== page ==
August 7, 2014 at 1:00 am

OUR EDITORIAL

New leader must set new course for Wayne County

Ficano is out, Evans is likely in as county executive; challenge is to transform government and its culture

Evans (Robin Buckson / The Detroit News)

Of all the candidates who moved closer to a new elected office in Michigan Tuesday, none faces a greater task than Warren Evans, should he prevail in his bid to become Wayne County executive in November, as expected.

Evans, the former county sheriff and Detroit police chief, handily defeated Westland Mayor William Wild, current County Executive Bob Ficano and a host of other candidates in the Democratic primary balloting. Since Wayne County is so heavily Democratic, it is assumed Evans will be the next county executive in January.

If so, he will take over a county whose finances are not much better than Detroit’s were before the city tipped into emergency management and bankruptcy. The county is currently working with the state to eliminate a $175 million accumulated deficit and address $825 million in unfunded pension liabilities.

Accomplishing both goals depends heavily on bringing together all of the county’s elected officials in a common purpose. Wayne’s governing structure gives a county executive very little control over the spending of other elected officers, namely sheriff and prosecutor.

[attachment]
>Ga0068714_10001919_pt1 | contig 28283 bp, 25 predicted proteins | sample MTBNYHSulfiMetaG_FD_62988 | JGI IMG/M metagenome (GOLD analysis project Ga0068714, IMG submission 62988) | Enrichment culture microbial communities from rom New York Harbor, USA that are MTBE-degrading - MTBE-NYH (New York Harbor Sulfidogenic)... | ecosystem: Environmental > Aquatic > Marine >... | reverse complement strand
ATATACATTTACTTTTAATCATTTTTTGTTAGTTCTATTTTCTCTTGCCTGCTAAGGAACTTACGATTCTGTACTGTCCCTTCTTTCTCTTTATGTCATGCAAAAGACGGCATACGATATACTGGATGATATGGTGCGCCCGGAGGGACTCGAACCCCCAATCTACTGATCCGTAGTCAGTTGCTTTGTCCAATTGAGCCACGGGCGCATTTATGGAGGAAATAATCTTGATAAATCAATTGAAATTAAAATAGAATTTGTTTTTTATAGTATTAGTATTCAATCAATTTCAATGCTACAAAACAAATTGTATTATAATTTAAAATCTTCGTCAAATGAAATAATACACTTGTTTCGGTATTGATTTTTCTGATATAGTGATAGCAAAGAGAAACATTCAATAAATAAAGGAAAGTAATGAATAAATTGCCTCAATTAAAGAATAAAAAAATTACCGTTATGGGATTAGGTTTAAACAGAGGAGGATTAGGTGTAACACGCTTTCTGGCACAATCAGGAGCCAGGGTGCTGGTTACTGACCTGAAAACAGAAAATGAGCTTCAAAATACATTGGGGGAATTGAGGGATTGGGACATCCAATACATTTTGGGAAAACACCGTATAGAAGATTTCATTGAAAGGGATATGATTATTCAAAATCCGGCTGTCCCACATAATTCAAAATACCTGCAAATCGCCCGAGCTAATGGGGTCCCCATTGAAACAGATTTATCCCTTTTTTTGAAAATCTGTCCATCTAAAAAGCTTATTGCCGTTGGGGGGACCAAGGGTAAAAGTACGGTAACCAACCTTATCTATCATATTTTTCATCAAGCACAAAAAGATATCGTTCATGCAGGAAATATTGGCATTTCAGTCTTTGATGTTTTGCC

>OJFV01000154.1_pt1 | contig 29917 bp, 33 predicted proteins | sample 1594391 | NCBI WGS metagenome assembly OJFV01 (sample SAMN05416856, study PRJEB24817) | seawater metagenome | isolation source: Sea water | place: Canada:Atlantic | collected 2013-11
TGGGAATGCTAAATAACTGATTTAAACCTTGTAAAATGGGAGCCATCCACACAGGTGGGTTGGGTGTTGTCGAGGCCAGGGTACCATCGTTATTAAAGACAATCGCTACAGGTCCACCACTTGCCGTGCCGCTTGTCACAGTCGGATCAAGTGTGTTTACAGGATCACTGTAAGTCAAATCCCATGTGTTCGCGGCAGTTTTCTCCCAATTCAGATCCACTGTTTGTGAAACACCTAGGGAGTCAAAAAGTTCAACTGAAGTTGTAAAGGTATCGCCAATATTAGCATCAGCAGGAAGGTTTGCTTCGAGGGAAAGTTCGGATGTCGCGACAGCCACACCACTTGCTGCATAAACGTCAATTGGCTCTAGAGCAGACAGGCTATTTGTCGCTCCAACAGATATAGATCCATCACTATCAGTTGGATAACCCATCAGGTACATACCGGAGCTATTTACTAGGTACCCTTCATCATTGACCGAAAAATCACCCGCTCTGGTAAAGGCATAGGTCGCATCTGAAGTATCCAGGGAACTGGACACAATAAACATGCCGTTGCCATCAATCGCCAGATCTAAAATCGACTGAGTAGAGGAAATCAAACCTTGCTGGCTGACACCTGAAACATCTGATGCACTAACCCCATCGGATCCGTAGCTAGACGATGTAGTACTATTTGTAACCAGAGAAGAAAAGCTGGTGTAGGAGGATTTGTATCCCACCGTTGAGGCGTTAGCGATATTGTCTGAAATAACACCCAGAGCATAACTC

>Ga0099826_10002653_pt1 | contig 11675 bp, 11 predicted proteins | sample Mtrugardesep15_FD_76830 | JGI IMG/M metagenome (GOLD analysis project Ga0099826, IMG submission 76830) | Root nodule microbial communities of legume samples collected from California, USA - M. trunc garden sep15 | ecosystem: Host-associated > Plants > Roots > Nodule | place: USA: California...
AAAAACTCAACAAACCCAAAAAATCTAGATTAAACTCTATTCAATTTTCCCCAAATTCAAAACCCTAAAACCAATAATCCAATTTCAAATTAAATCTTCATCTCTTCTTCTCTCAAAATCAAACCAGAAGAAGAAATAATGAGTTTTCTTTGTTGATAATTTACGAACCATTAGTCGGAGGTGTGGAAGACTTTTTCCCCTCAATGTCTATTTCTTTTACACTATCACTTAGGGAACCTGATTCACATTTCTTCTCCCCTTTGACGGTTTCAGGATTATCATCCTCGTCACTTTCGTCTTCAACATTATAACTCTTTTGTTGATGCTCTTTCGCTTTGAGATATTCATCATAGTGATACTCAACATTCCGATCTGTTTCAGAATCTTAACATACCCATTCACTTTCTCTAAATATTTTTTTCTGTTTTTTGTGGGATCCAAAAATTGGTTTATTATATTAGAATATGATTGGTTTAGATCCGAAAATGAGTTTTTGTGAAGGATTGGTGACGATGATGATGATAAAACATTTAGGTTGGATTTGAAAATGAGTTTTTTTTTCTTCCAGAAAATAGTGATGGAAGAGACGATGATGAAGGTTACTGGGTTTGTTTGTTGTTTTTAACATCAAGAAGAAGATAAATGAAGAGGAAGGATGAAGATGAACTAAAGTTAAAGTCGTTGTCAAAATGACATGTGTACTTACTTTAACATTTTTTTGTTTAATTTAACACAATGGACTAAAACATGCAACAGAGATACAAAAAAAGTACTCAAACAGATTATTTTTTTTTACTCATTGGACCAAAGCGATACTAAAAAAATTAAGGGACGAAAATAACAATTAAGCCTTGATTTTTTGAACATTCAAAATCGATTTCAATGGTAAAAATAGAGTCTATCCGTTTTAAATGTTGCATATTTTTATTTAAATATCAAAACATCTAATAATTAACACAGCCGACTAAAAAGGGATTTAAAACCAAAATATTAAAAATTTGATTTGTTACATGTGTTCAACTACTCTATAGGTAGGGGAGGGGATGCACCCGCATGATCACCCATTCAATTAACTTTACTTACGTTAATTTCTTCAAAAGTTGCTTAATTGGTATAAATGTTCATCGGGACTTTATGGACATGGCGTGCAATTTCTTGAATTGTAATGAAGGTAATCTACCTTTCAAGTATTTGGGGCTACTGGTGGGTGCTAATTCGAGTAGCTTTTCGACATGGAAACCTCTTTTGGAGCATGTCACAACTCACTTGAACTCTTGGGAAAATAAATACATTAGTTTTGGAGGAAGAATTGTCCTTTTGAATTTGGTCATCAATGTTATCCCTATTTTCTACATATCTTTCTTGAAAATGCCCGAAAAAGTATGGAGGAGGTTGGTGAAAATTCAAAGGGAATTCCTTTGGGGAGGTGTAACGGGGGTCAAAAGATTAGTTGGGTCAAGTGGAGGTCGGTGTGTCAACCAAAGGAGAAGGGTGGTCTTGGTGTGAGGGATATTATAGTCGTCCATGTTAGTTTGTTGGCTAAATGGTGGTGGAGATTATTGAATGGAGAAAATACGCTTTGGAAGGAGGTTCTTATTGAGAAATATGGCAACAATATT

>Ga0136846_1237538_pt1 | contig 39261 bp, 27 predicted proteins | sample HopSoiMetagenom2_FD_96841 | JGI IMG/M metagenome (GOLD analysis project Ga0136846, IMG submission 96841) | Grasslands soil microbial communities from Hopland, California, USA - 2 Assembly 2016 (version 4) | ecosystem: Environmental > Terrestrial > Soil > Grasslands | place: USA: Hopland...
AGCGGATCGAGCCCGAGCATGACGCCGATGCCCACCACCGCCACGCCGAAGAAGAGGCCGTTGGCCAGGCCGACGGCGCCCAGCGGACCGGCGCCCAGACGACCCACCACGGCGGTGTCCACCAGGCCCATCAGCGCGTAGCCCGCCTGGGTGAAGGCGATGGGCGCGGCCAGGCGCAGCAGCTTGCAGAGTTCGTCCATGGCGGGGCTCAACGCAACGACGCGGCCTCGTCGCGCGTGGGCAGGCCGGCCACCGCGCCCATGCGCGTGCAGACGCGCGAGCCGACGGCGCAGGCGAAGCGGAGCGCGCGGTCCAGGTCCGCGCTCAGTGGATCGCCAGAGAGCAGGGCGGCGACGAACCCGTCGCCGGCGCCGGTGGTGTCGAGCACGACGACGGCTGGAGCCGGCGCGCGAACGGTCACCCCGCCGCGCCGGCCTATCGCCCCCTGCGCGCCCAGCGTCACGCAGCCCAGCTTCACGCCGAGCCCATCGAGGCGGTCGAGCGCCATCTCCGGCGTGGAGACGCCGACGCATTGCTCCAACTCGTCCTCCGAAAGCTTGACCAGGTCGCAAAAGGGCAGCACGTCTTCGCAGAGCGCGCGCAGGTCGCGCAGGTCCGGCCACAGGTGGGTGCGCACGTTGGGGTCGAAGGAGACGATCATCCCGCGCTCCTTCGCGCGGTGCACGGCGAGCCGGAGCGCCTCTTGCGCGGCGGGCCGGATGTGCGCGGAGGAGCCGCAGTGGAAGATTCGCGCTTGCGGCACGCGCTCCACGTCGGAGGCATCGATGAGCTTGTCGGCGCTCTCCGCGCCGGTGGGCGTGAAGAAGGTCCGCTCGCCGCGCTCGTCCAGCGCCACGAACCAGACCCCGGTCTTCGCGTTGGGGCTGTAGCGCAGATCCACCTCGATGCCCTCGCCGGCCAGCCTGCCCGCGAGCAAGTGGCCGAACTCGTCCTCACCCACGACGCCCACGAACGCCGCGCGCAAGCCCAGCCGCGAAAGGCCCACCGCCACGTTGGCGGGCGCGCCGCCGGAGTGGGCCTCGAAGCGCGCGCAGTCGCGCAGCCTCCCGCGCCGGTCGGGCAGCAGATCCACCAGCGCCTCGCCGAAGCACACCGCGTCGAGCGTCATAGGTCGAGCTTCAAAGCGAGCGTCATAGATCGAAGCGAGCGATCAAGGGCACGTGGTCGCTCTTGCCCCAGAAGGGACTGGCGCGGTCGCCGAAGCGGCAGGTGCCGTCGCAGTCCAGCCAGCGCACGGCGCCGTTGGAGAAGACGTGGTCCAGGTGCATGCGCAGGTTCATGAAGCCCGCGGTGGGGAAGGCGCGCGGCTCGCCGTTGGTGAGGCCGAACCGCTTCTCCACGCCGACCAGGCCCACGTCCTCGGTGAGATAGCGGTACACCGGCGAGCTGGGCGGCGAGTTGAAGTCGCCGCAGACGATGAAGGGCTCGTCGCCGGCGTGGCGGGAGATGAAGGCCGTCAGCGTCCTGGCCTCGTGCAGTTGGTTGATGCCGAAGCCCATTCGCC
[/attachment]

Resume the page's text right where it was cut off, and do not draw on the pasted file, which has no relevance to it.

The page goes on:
Much of the financial trouble Wayne is enduring can be traced to spending by those officials, who are not accountable for the deficit. Evans will have to forge a better working relationship with the sheriff and prosecutor, and hopefully his past experience in Wayne County will help him with that.

The first order of business for Evans is to decide what Wayne County government should be. He needs to set priorities and stick to the basic services expected by county residents. Any non-essential spending should be carefully evaluated for its worth.

Evans has a close relationship with Detroit Mayor Mike Duggan, who endorsed him in the primary. That can be a positive if the two are able to work together to make government more efficient for both city and county taxpayers.

It also has the potential of becoming a negative, if Evans becomes simply another cog in a Duggan political machine.

As for Ficano, a 31-year career in county government is coming to an end. It is unfortunate it finishes in such a crushing defeat. It would have been better had the county executive recognized that the scandals of his past term had made him unelectable, and stepped down on his own.

But the fact remains that Ficano leaves his successor a mess to clean up, with the financial crisis being just a part of it. There’s also the matter of the unfinished new jail, which has already consumed $175 million in taxpayer resources and is nowhere near complete, nor is it likely ever to be.

Wayne County must move past the scandals and mismanagement and become a leaner, more efficient government. It must transform its culture of self-dealing and outright corruption.

We hope Evans, should he prevail, is prepared to deliver great change.